Friday, February 24, 2012

- IBM Safer that US Treasury Bonds

This is a great piece from the estimable Veronique De Rugy - that goes with the chart above. (It references this WSJ piece.)

The long and short of it is that there are companies whose debt is considered by the markets to be less risky than the government debt of the country where they are resident. This makes lots of sense. Multinational corporations have better balance sheets than the governments of most developed countries; certainly better than all those on the list above.

It used to be that the conventional wisdom was that the government can always use force to extract more revenue from the populace through taxation. And while violence (or the threat of violence) is still a very reliable method of getting money from citizens, the simple fact is that governments have promised to give away FAR FAR more than they could EVER possibly hope to collect.

The bond markets are very much aware that when it comes to government payouts, someone isn't going to get what they've been promised. Right now (in the US anyway) the assumption is that it's the taxpayers who will get screwed. They are the victims of government after all and have no choice in the matter. But the bond holders have a voluntary relationship with the government that they lend to, and therefore have more leverage.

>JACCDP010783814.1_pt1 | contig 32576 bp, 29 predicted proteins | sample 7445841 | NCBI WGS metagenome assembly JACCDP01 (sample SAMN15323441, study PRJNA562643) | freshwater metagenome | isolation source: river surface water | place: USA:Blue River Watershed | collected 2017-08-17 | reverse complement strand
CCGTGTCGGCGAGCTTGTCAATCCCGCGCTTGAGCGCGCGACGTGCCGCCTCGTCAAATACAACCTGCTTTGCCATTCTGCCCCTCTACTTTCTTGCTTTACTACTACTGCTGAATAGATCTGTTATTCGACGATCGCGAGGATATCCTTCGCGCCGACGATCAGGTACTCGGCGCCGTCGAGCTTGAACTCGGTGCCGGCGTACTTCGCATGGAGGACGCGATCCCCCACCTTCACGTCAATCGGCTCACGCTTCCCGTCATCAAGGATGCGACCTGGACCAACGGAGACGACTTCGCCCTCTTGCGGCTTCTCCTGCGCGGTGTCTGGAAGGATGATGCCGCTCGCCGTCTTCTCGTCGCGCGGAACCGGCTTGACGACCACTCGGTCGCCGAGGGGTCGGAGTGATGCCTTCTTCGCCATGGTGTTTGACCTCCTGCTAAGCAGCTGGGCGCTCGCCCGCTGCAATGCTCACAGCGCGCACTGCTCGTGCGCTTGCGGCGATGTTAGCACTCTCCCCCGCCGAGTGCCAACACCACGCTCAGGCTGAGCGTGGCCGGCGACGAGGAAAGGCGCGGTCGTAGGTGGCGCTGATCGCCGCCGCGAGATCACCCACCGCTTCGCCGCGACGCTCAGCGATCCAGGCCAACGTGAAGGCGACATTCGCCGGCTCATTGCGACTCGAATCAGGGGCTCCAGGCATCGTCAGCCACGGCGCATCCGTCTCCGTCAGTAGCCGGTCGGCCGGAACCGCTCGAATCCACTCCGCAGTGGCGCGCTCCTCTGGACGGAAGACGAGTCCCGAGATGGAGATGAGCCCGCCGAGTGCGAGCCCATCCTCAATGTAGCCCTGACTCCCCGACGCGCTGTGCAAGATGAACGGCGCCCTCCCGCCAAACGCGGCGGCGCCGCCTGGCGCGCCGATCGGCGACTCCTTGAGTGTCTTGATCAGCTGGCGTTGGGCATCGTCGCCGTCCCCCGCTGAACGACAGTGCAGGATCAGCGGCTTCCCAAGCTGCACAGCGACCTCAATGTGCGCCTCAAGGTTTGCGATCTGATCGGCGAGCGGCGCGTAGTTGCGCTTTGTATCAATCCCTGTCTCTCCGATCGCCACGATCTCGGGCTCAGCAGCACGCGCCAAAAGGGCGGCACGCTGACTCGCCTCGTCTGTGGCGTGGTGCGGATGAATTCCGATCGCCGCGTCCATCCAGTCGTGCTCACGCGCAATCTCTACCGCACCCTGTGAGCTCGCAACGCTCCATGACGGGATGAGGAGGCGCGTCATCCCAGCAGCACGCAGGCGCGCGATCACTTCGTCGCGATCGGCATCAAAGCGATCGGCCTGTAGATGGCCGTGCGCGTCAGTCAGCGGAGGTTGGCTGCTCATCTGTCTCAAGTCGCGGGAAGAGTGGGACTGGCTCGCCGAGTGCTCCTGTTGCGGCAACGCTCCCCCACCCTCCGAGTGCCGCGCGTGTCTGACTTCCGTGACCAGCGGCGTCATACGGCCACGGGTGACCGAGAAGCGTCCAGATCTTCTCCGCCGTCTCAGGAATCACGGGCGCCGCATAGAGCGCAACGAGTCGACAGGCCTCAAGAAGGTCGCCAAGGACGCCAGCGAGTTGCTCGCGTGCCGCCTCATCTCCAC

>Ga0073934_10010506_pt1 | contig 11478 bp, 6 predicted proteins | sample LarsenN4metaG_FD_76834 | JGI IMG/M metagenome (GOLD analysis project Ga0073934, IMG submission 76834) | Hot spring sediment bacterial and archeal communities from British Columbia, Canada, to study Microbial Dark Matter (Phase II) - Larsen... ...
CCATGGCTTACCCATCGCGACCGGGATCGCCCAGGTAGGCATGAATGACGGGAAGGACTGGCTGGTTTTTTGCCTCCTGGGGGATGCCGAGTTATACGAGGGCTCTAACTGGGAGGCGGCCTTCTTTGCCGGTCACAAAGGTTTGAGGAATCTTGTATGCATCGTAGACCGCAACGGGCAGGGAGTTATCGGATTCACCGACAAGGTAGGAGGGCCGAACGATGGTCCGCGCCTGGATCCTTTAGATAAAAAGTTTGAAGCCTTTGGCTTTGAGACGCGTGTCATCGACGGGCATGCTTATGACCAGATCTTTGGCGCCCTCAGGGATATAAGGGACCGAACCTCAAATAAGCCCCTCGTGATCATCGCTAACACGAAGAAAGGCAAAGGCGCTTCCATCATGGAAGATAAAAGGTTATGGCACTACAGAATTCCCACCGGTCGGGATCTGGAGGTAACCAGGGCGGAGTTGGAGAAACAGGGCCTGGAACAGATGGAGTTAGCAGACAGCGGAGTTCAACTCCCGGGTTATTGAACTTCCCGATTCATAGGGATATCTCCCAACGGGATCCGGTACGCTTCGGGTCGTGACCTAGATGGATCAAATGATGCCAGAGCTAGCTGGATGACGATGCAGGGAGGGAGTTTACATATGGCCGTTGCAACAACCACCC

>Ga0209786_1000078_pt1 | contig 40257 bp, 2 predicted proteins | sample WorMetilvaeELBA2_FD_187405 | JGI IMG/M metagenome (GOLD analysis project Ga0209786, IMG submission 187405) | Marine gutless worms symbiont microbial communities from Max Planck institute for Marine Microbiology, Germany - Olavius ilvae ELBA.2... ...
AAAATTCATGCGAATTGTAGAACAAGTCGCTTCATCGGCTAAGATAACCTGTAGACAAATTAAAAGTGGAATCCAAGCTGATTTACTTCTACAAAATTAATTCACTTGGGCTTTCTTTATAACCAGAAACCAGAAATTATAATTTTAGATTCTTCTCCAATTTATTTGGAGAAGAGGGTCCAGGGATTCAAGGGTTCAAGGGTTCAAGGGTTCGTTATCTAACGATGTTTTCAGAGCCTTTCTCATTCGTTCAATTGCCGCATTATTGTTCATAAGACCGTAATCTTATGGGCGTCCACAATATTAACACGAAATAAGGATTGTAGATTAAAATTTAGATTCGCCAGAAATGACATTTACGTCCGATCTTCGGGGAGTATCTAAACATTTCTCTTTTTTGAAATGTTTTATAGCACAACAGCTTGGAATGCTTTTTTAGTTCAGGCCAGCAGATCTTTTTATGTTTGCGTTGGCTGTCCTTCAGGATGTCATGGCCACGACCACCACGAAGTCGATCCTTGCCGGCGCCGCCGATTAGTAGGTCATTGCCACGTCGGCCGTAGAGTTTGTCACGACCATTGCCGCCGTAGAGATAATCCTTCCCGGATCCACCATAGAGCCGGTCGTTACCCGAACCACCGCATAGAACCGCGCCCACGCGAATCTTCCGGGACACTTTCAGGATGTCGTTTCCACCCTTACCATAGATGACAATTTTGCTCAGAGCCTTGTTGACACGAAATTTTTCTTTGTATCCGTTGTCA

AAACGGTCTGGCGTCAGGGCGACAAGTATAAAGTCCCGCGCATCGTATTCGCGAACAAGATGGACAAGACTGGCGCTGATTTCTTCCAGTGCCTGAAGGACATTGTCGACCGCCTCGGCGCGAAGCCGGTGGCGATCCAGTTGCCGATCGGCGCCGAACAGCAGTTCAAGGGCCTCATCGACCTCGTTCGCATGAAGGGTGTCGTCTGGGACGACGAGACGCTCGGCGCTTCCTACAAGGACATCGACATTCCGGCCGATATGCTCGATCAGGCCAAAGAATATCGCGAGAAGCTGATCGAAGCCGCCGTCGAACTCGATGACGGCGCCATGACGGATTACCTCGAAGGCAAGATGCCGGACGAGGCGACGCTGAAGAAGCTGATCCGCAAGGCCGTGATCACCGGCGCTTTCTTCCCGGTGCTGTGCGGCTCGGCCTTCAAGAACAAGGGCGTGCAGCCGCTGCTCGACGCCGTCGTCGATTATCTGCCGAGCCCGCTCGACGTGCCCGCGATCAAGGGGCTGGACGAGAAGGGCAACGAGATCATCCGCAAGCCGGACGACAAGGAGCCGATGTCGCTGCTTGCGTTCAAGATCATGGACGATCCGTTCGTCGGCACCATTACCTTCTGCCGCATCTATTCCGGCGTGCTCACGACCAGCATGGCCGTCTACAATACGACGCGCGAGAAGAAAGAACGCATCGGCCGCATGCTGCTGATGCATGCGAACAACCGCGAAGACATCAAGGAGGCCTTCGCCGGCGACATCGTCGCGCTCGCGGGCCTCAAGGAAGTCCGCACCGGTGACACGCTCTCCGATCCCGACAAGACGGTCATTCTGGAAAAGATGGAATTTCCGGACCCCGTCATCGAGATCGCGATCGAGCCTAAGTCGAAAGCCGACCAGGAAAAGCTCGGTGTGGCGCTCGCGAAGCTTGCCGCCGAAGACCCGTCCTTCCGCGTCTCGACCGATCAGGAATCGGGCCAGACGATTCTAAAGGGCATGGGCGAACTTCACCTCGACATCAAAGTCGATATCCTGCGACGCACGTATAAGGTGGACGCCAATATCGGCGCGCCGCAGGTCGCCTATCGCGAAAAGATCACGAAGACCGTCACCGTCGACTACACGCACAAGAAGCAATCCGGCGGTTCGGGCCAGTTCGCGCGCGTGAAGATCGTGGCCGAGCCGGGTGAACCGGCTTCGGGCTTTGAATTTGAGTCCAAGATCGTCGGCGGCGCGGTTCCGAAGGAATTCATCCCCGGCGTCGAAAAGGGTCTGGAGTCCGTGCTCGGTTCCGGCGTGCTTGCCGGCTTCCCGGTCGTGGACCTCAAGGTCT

Besides, as we're seeing in Greece, the laws can be changed on a whim by a government and arrangements can be made so that they don't have to honor their contracts after all. Not so for IBM or Apple.

In effect, the chart above is a reflection of the lack of character of the people we have running our governments. CEO's may be evil 1%'ers, but thanks to the financial markets, they all pay their debts or suffer the consequences. Markets have complete primacy over the actions of the private sector. To quote PJ O'Rourke, the market is a bathroom scale. You might not like what it says, but you can't just pass a law that says you only weight 170.

Politicians on the other hand, are doing their best to permanently suspend the concept of the markets being a reflection of 'consequences' for past actions. They're hoping that they can postpone those consequences long enough for the people in charge to retire from power. That's what the 'primacy of politics over the market's' actually means.

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